[pypy-dev] Using "rpath"
Davide Del Vento
ddvento at ucar.edu
Sun May 12 15:32:03 CEST 2013
Instead of using the gcc (actually ld) option "-Wl,-rpath=X", which may
require changes in your build/link structure you can more easily use
patchelf which is able to edit the RPATH of an existing binary. I use it
often an is very convenient (however I don't have the different versions
You may also want to provide the libraries as a separate download.
Davide Del Vento
On 05/12/2013 02:57 AM, Armin Rigo wrote:
> Hi all,
> Here I'm describing the best I could attempt about the problem of
> binary distributions. It's still a major mess to implement. It may
> be done some day, but basically at this point I'm looking for
> A first note: this is *only* about the Linux Binary distributions that
> we provide on pypy.org/download.html. It has no effect on the pypy
> provided (later) by your particular Linux distribution.
> The goal is to make it *work* in a reasonable way. The goal is *not*
> to be sure that it will automatically link with the latest version of
> libssl.so.x.y.z that you happen to have installed on your system under
> some non-automatically-guessable name, because the goal is not magic.
> It would however let you do that manually if you care to. (If you
> want something 100% automatic, go to your own Linux distribution and
> help them upgrade.)
> The idea would be to have in /opt/pypy-2.0.x/bin an executable "pypy",
> which dynamically links to libssl.so, libcrypto.so, libffi.so, etc.;
> but to also, by default, put actual libraries in the same directory as
> the executable, under the versionless names "libcrypto.so" etc., and
> configure the executable in such a way that it would load these
> libraries (without using LD_LIBRARY_PATH; see below). This is for the
> *work* part. If people downloading the linux binaries want better,
> they can remove the libraries and have the pypy finds them on their
> system; or if their system is missing files with the exact same name,
> they can instead put in /opt/pypy-2.0.x/bin some symlinks. (This is
> much better than having to stick the symlinks in /usr/lib/.)
> Well, that's the goal. It's of course not so simple. Here is what I found out:
> - First, I'm going to ignore the optional notion of "versioned symbols" here.
> - In a Linux .so file, there might be an entry "SONAME" embedded in
> the file, which is supposed to contain "libfoo.so.N" with a single
> number N. In the case of libcrypto/libssl it is in general not that,
> of course. It is for example "libcrypto.so.1.0.0". The SONAME might
> also be absent.
> - When we compile an executable with "gcc -lfoo" or "gcc
> -l:/path/libfoo.so" or just "gcc /path/libfoo.so", gcc looks up the
> real libfoo.so.x.y.z and reads it. It then puts the name of the
> library inside the executable, for later dynamic linking, as can be
> seen in the left column of "ldd executable". Now the 'name' written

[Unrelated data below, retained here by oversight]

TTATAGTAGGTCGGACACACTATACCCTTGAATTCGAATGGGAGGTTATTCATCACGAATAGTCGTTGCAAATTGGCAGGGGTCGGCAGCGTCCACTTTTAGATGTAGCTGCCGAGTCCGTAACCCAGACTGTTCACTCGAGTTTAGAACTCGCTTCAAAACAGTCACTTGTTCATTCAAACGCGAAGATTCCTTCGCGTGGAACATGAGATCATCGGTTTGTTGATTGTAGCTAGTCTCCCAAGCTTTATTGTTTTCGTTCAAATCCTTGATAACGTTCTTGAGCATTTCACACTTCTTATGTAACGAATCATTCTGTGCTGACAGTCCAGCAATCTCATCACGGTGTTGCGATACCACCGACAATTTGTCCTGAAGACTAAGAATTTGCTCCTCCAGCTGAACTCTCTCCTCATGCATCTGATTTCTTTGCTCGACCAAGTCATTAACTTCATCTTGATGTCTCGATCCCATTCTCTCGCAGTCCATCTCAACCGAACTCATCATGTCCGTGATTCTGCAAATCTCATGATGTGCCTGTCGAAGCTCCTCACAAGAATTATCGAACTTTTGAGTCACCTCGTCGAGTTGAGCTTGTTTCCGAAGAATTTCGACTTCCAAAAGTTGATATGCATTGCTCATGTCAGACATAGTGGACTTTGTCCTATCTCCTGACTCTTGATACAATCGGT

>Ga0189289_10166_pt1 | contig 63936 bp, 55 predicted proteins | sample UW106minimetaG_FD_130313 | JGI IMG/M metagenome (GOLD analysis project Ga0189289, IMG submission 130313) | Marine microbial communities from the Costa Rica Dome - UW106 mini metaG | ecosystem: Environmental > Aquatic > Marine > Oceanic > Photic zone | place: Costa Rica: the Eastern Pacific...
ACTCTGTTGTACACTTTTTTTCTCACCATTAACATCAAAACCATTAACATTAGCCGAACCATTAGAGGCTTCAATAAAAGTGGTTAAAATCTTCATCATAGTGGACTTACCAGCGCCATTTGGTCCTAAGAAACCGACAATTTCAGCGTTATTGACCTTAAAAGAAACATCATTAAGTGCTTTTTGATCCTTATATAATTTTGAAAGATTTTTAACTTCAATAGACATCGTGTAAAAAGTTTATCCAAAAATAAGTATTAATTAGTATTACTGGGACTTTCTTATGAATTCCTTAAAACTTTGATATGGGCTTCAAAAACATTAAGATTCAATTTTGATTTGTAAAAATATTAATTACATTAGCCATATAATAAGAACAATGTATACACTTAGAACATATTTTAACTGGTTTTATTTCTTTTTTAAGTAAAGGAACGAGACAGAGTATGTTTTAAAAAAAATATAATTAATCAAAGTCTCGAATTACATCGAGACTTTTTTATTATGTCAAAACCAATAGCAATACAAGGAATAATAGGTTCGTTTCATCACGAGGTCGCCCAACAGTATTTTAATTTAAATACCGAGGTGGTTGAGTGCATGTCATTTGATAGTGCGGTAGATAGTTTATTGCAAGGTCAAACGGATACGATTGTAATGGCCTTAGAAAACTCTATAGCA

> there is just the filename if the .so has no SONAME. But if the .so
> has an SONAME, it completely and definitely ignores the filename given
> on the command-line, and puts the SONAME instead.
> - Another option to gcc is "-Wl,-rpath=X" which embeds another entry
> into the produced binary: RPATH, giving it the value X. This should
> be a path: the "run-time search path". It may start with the special
> string "$ORIGIN", which is resolved to "wherever the binary actually
> is at run-time".
> - At run-time, the entries in that table are searched first in the
> RPATH if any, then in the system's default places.
> On a default "gcc -lcrypto" for example, gcc finds
> /usr/lib/libcrypto.so (with or without extra .x.y.z), loads its
> SONAME, finds "libcrypto.so.x.y.z", and so sticks "libcrypto.so.x.y.z"
> into the executable. At run-time, the dynamic linker will thus only
> look for a file "libcrypto.so.x.y.z". I found no way to tell gcc
> "ignore the SONAME", so there is no way to produce an executable that
> would contain a more general name.
> So the problems we're facing are: the SONAME of libssl/libcrypto are
> too precise for us; and anyway the libc itself has added
> incompatibilities in recent versions too.
> It's stupid but it seems that the only reasonable way forward is
> really to install on all buildslaves a custom chroot. This chroot
> would contain an old-enough version of the libraries like the libc.
> It would also contain a *custom* compiled version of libssl/libcrypto
> (and if needed libffi and all others) which does not include any
> SONAME. In this way, we can choose with gcc options what names end up
> in the binary. We can pick a general name, and package with the Linux
> binaries .so's with these general names.
> So, anyone up to the task?
> A bientôt,
> pypy-dev mailing list
> pypy-dev at python.org
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